This study examines academic self-efficacy and gender as predictors of internalizing and externalizing behaviors in adolescence. In addition, the role of gender was considered as a moderator in the relationship between academic self-efficacy and internalizing/externalizing difficulties. Participants were 4,318 predominantly African American, low-income high school students who completed self-report measures on the constructs of interest. Academic self-efficacy and gender were both significant predictors of risk for internalizing problems, whereas only academic self-efficacy predicted risk for externalizing (hyperactivity/distractibility) problems. Gender did not predict externalizing difficulties, nor did gender serve as a moderator in any analysis. Implications include focusing on academic self-efficacy in the development of strategies for prevention and intervention of internalizing and externalizing problems.

Relationship of teachers’ ratings of kindergarteners’ 21st century skills and student performance


This study investigated the relationship of kindergarten teachers’ ratings of their students’ 21st century skills (college readiness skills) with students’ behavioral and academic performance. Teachers rated the frequency that their students (n = 579) demonstrated persistence, curiosity, affective, and cognitive (e.g., critical thinking) behaviors within their classrooms via the Human Behavior Rating Scale: Brief (HBRS: Brief, a teacher rating scale. The relationship of the HBRS: Brief teachers’ ratings was compared with data the school annually collected (behavioral ratings, academic performance, student office discipline referrals [ODRs], and absences). Hierarchical linear modeling indicated that teachers’ ratings of students’ persistence and cognition behaviors were significantly associated with students’ academic performance. Teachers’ persistence, curiosity, and externalizing affect ratings were predictive of behavioral ratings and teachers’ externalizing affect ratings were significantly associated with ODRs. The results support the efficacy of investigating teacher perceptions of students’ 21st century skills with kindergarteners.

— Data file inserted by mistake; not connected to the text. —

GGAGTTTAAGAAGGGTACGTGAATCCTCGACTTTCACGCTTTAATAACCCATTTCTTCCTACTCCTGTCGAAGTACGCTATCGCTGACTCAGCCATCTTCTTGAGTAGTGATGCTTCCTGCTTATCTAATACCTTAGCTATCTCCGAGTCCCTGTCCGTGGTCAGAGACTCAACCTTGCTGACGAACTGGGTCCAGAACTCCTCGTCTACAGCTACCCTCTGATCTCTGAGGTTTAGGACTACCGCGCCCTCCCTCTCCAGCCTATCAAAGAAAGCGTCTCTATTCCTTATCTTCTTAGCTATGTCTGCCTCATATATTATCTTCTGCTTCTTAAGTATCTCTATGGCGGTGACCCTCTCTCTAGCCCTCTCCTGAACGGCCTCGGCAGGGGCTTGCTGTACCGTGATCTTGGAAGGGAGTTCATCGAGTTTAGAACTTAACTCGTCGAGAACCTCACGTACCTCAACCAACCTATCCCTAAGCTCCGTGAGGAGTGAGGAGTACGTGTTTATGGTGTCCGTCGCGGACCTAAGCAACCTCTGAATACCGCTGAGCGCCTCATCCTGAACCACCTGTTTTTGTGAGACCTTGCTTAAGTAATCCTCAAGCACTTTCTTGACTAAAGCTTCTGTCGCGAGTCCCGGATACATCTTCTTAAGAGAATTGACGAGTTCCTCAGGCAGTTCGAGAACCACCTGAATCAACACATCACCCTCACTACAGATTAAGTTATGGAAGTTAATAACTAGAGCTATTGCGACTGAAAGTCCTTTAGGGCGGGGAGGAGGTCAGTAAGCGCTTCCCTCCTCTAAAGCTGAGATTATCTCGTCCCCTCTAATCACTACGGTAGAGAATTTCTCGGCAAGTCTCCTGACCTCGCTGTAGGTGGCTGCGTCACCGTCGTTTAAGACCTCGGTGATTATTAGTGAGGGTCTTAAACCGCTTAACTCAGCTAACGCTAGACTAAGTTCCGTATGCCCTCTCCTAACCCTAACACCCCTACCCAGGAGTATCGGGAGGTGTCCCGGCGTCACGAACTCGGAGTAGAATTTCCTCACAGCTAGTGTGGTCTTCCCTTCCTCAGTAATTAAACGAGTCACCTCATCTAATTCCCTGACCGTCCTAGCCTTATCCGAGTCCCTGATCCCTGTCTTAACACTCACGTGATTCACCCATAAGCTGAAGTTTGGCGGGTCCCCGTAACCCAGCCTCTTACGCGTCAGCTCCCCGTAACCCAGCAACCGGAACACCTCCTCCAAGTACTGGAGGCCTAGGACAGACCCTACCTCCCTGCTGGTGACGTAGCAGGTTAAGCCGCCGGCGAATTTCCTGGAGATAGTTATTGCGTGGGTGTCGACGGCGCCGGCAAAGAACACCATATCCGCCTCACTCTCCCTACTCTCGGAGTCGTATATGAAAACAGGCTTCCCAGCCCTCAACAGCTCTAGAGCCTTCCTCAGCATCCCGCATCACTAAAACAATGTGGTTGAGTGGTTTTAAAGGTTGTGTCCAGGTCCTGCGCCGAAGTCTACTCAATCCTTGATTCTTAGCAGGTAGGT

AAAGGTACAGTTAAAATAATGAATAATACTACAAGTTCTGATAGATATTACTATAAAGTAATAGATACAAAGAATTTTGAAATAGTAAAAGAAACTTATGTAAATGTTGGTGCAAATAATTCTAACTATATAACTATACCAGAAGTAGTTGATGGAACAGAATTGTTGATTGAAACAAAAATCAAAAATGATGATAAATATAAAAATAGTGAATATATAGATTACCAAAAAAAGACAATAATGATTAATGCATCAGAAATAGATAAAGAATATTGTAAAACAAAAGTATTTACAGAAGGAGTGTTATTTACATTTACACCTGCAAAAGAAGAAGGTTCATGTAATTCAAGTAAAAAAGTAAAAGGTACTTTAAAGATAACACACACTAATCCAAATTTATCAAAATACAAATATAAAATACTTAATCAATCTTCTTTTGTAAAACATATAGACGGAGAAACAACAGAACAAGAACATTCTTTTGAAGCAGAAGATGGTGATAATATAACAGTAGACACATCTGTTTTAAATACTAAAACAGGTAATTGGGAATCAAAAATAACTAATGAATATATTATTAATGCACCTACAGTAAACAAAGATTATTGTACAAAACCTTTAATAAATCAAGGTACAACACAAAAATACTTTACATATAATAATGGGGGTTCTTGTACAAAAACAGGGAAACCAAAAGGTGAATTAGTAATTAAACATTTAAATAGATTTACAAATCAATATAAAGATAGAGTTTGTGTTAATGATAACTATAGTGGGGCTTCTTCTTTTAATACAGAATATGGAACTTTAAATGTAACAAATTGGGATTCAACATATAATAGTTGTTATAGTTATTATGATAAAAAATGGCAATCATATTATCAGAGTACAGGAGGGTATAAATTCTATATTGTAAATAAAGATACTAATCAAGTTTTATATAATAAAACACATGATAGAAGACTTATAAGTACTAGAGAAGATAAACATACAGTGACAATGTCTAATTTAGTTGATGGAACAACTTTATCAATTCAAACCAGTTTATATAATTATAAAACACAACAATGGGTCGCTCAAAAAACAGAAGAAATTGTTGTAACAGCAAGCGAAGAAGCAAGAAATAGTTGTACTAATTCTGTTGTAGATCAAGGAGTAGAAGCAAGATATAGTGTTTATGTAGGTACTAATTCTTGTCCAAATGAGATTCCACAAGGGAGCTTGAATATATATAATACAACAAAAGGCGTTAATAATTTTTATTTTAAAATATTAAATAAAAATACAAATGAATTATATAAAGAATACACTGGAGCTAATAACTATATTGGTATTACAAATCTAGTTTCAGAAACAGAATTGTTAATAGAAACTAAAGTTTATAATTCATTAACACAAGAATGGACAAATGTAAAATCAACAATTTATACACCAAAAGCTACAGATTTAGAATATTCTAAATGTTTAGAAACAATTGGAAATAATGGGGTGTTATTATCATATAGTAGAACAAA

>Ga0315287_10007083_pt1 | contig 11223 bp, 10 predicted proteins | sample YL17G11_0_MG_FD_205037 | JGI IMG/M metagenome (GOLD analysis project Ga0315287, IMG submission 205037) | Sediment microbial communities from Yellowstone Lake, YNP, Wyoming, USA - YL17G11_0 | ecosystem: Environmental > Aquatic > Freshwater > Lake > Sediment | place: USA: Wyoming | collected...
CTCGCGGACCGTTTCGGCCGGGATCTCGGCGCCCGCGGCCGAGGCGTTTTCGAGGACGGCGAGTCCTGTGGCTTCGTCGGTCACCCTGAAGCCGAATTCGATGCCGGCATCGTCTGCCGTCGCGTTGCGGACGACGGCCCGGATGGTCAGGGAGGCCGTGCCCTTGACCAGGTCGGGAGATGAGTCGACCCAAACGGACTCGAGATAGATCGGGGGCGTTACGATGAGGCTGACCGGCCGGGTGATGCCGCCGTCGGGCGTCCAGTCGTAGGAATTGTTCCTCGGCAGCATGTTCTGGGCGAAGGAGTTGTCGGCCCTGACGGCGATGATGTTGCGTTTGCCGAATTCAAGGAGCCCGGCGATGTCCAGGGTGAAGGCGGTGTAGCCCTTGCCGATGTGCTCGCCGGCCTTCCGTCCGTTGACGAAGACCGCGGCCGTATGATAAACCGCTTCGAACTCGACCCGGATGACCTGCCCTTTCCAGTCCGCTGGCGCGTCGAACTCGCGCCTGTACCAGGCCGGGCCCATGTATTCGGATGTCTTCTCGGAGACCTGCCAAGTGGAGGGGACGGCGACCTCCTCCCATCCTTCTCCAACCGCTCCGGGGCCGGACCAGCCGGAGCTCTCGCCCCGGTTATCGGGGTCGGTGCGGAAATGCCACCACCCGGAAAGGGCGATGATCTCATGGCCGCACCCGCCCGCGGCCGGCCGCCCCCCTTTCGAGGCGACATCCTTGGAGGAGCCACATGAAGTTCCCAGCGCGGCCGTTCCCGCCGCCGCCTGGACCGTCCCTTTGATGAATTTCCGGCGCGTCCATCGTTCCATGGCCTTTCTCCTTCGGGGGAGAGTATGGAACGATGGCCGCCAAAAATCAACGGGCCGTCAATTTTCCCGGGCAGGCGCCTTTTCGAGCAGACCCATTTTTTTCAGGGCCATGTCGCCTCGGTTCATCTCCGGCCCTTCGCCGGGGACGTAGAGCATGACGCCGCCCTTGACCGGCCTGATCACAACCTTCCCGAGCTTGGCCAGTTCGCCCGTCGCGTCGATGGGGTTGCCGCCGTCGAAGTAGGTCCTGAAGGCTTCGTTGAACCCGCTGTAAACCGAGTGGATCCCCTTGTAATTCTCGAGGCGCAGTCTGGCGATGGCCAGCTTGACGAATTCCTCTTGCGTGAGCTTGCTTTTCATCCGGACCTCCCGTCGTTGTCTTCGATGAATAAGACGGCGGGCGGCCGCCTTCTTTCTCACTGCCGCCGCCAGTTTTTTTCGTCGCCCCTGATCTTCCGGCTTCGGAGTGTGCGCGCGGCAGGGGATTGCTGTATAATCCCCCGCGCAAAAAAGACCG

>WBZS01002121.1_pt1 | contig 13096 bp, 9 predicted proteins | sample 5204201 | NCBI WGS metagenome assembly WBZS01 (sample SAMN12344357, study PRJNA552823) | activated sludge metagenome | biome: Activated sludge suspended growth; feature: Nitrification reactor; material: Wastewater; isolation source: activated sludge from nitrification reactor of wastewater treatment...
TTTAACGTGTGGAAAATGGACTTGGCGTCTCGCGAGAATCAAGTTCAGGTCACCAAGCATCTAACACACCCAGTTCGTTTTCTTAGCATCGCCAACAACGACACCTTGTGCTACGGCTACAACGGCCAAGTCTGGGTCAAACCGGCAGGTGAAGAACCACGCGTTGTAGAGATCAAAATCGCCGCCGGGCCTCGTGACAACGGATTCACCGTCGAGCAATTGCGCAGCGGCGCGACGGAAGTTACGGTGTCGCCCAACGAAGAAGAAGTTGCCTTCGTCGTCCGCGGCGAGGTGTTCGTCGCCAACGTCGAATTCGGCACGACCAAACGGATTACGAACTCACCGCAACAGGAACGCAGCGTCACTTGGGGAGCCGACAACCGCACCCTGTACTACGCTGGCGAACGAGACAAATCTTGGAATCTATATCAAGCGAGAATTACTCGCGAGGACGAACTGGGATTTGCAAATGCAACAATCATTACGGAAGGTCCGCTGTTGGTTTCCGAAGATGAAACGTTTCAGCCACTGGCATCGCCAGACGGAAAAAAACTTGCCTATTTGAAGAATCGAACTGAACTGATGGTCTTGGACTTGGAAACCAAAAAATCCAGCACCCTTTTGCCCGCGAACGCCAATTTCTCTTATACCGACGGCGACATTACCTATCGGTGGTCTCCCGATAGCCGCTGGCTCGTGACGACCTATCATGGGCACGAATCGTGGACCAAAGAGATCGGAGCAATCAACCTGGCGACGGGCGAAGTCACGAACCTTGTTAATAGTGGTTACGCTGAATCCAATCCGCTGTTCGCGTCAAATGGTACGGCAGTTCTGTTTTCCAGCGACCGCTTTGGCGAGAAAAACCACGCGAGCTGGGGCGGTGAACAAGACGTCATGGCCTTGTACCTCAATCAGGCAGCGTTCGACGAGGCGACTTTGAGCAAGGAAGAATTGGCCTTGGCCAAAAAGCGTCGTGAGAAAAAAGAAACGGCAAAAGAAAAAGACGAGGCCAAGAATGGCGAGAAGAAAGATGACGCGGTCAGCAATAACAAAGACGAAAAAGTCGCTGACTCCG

Bullying and repeated conventional transgressions in Swedish schools: How do gender and bullying roles affect students’ conceptions?


Bullying is a moral transgression. Recognizing the importance of approaching bullying from a moral perspective, the present study examines whether children's judgments and reasoning to justify their judgments differ between bullying and repeated conventional transgressions. Our study also explores differences by gender and differences among bullies, victims, and uninvolved students. Participants included 381 students from 13 elementary schools in Sweden. Findings indicate that children judge bullying as more wrong than repeated conventional transgressions; use moral reasons more frequently in their justifications about bullying than about repeated conventional transgressions; and use conventional reasons more frequently to justify their judgments on repeated conventional transgressions as compared with bullying. Female students and nonbullies judged bullying and repeated conventional transgressions as more wrong and used moral reasons more frequently in their justifications of judgments of bullying than did male students and bullies. Male students reported bullying more than did female students. Implications for practice are also discussed.



A multilevel mediated regression model was fit to Programme for International Student Assessment achievement, strategy use, gender, and family- and school-level socioeconomic status (SES). Two metacognitive strategies (i.e., understanding and summarizing) and one learning strategy (i.e., control strategies) were found to relate significantly and positively to achievement. These strategies were used more by females and students attending higher SES schools. In contrast, males and students attending lower SES schools tended to use a greater number of learning strategies that did not relate to achievement, including memorization and elaboration. In addition, the strategies that did not relate to achievement were used more frequently by students from higher SES families. The findings suggest that schools, as opposed to families, may be the primary vehicle for developing effective strategy use practices for students and thus, targeted interventions may be particularly useful for male students attending low SES schools.

Criterion-related validity of two curriculum-based measures of mathematical skill in relation to reading comprehension in secondary students


This study analyzed the relationship between benchmark scores from two curriculum-based measurement probes in mathematics (M-CBM) and student performance on a state-mandated high-stakes test. Participants were 298 students enrolled in grades 7 and 8 in a rural southeastern school. Specifically, we calculated the criterion-related and predictive validity of benchmark scores from CBM probes measuring math computation and math reasoning skills. Results of this study suggest that math reasoning probes have strong concurrent and predictive validity. The study also provides evidence that calculation skills, while important, do not have strong predictive strength at the secondary level when a state math assessment is the criterion. When reading comprehension skill is taken into account, math reasoning scores explained the greatest amount of variance in the criterion measure. Computation scores explained less than 5% of the variance in the high-stakes test, suggesting that it may have limitations as a universal screening measure for secondary students.

Teachers’ recognition of anxiety and somatic symptoms in their pupils